Moreover the characteristicwhich bears more significance in connection to Bandhanharais the size of its epistles. Most of the letters of this book are of reasonable size. When the size goes beyond the general reasons we get satisfactory explanations about it. In this regard if we look at the works of the most popular and well-known epistolary novel writer Samuel Richardson (1689-1761) we will observe that the characters i.e. the writers of the letters are suffering from mania for writing letters. Miss Byron of his Sir Charles Grandison(1753-4) writes a letter offourteen printed pages on 22 March and on the same day more two letters comprising six and twelve pages. On the next day more two letters having eighteen and ten pages. On 24th she writes more two of a total of thirty pages. But on the contrary if we examine the letters of Bandhanharawe will notice that the longest letter is from Shahashika. In this twelve page letter to Rabeya she revives the memories of their girlhood as well as delivers her opinion about religion and women’s liberation. We should not forget that Shahashika is a learned school-teacher of Calcutta and in dire necessity it is quite befitting to her to write such a long letter. The second longest letter of this book is from Rabeya to Mahbuba. Inthis nine-page letter the question of length becomes negligible when Rabeya writes that she has been composing the letter for three days. In the other longer letters we observethat the writers of them have given direct and / or indirect explanation about their lengths in them. And thus we can realize that Nazrul has saved his epistles from unnecessary boredom.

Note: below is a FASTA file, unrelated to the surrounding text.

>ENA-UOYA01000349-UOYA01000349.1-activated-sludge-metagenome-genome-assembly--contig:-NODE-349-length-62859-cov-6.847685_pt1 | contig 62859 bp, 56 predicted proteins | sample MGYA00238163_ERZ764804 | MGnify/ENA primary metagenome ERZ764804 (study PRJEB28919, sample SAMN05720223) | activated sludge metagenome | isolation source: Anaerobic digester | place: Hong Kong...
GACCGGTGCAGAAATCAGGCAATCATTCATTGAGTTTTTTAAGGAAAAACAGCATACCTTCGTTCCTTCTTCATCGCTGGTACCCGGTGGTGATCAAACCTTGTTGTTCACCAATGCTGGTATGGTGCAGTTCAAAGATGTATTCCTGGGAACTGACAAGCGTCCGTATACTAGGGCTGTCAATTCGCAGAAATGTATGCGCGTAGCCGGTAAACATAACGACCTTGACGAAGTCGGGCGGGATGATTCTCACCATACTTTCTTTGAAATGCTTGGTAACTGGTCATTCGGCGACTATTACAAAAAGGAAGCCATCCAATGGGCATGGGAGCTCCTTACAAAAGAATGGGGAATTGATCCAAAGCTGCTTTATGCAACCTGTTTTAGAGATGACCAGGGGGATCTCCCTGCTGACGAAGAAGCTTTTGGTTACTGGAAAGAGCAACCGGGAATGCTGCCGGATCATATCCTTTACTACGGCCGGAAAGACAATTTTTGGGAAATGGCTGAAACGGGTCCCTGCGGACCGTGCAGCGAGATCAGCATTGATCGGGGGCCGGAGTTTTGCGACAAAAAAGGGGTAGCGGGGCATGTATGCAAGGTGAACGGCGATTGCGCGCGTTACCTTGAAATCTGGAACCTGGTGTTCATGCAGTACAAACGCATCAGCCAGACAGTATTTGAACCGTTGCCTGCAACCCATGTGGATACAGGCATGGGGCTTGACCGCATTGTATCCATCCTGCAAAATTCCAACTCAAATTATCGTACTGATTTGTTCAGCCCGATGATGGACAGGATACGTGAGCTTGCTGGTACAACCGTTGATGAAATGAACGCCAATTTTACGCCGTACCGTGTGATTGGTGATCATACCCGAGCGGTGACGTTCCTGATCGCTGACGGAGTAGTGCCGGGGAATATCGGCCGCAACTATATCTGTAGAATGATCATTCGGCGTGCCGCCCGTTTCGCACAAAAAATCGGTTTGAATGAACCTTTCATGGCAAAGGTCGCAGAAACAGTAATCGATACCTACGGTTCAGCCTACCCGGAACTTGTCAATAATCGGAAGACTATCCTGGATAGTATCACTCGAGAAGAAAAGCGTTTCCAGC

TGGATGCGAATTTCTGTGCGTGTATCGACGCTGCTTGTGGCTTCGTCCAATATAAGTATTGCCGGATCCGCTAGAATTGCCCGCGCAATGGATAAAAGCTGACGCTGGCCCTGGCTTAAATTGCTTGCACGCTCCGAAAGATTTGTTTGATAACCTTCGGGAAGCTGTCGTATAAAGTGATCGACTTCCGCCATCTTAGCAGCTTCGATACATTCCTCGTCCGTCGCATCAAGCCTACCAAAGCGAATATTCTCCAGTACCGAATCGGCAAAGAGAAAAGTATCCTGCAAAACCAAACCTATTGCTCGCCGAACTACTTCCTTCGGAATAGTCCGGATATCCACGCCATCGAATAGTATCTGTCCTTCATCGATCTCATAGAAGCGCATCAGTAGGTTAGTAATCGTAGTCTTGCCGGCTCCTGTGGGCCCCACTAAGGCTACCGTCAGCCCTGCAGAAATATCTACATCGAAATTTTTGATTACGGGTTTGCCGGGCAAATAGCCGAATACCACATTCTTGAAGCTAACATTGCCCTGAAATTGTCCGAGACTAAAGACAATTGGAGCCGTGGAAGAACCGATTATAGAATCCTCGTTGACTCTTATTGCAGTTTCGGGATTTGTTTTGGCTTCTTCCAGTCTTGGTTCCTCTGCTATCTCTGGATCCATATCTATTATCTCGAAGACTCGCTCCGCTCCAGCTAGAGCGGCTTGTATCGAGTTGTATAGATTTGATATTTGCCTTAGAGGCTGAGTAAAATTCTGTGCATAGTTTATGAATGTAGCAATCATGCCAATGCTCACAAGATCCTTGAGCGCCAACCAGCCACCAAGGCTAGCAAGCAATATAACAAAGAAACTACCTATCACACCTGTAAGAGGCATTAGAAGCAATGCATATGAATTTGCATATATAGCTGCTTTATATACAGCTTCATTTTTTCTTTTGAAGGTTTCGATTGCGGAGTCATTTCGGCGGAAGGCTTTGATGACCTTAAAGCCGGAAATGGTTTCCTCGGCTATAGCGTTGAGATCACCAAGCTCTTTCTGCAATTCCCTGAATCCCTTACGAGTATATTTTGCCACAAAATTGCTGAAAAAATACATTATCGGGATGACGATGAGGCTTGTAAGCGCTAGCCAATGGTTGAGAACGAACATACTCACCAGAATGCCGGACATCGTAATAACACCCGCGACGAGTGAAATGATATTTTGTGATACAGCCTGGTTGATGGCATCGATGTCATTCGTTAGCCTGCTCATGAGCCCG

Excluding the above aspects regarding form of Nazrul’s Bandhanhara,we will now try to have a glance at the contents of the books. What is the novel about ? The most prominent answer should be that it is aboutthe rebellious attitude of Nazrul. The rebellion that Nazrul exposed later on in his poem Bidrahi(The Rebel) and other poems has first got the black-white form in Bandhanhara.Nazrul’s attitudes towards womanhood, and the then Muslim society have also been delineated in it.